We describe a synthesis of Au wavy nanowires in an aqueous solution in the presence of cetyltrimethylammonium bromide (CTAB). The resultant Au nanowires automatically separated from the solution and floated at the air/water interface. We investigated the formation mechanism by characterizing the samples obtained at different stages of the synthesis. Both particle attachment and cold welding were found to be involved in the formation of such nanowires. Based on X-ray photoelectron spectroscopy and thermogravimetric analysis, the CTAB molecules adsorbed on the surface of a Au nanostructure went through a change in structure from a bilayer to a monolayer, converting the Au surface from hydrophilic to hydrophobic. As a result, the Au wavy nanowires were driven to the air/water interface during the synthesis. This growth mechanism is potentially extendable to many other systems involving small surfactant molecules.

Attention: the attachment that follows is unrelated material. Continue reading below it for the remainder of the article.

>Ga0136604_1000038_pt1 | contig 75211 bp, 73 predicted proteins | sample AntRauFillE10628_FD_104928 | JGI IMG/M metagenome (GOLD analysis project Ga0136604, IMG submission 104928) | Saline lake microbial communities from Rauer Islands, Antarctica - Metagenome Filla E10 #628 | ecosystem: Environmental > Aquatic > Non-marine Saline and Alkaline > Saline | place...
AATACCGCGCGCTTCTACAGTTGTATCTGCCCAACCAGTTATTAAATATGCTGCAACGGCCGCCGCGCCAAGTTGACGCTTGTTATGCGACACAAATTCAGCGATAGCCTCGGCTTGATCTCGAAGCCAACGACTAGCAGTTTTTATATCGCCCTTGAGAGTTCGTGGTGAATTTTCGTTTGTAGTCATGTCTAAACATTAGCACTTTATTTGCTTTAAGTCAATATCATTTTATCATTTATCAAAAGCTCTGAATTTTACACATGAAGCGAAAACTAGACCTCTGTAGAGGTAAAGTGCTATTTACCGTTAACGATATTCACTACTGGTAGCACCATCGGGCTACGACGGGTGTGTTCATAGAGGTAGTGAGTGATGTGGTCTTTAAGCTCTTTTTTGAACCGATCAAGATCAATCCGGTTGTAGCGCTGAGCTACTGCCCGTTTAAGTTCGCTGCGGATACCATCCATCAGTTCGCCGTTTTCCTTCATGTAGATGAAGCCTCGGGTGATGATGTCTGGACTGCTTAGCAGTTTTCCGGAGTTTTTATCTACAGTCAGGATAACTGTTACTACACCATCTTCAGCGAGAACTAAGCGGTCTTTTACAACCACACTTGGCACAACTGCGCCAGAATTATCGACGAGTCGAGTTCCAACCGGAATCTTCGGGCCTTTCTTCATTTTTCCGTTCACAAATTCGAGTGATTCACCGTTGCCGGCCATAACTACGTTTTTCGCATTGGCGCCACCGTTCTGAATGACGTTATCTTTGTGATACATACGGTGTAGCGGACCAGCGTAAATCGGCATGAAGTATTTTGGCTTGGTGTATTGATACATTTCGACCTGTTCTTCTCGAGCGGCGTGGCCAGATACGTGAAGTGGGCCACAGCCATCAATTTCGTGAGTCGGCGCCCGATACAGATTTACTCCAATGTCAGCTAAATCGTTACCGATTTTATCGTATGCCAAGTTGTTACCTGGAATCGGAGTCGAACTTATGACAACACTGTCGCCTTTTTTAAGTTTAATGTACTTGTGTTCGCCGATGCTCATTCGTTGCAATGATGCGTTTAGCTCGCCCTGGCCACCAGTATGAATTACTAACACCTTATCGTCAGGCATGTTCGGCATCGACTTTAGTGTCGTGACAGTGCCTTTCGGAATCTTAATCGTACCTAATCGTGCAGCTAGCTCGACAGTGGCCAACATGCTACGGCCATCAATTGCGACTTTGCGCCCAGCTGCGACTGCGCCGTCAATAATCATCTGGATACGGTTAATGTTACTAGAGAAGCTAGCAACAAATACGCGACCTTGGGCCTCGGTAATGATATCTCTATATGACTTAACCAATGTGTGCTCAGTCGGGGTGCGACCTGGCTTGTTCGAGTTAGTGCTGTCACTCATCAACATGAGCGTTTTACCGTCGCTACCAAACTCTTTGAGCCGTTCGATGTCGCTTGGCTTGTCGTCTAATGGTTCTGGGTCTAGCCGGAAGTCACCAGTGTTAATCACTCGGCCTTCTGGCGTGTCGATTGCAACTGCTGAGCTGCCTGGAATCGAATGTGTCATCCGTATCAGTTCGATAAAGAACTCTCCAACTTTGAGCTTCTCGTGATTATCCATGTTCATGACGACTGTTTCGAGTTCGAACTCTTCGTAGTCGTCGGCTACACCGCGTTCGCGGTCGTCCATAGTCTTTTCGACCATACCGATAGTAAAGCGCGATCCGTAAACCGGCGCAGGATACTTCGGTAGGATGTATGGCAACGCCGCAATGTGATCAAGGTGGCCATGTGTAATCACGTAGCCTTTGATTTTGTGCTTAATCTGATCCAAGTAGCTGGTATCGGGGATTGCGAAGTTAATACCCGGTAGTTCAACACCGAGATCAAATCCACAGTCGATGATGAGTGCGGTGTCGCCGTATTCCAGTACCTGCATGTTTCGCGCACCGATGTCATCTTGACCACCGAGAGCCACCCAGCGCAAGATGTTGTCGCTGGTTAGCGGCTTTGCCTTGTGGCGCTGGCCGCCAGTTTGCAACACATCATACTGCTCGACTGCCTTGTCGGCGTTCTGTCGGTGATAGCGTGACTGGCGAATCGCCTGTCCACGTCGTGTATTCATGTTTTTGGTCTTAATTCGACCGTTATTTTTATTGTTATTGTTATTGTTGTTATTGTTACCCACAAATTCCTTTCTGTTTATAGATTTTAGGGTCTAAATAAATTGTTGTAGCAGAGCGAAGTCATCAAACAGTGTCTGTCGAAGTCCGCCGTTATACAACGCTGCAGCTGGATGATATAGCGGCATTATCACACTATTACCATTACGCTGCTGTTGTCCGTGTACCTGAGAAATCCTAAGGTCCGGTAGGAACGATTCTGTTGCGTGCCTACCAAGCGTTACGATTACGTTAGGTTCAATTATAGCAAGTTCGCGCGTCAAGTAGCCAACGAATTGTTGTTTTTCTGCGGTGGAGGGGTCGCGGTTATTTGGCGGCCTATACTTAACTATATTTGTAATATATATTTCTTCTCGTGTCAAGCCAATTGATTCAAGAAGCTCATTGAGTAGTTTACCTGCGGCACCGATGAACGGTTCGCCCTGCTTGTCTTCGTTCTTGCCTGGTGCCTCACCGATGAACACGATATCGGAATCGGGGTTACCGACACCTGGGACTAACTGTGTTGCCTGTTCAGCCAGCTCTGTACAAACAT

|Original language||English (US)|
|Number of pages||4|
|Journal||Journal of the American Chemical Society|
|State||Published - Dec 19 2012|
ASJC Scopus subject areas
- Colloid and Surface Chemistry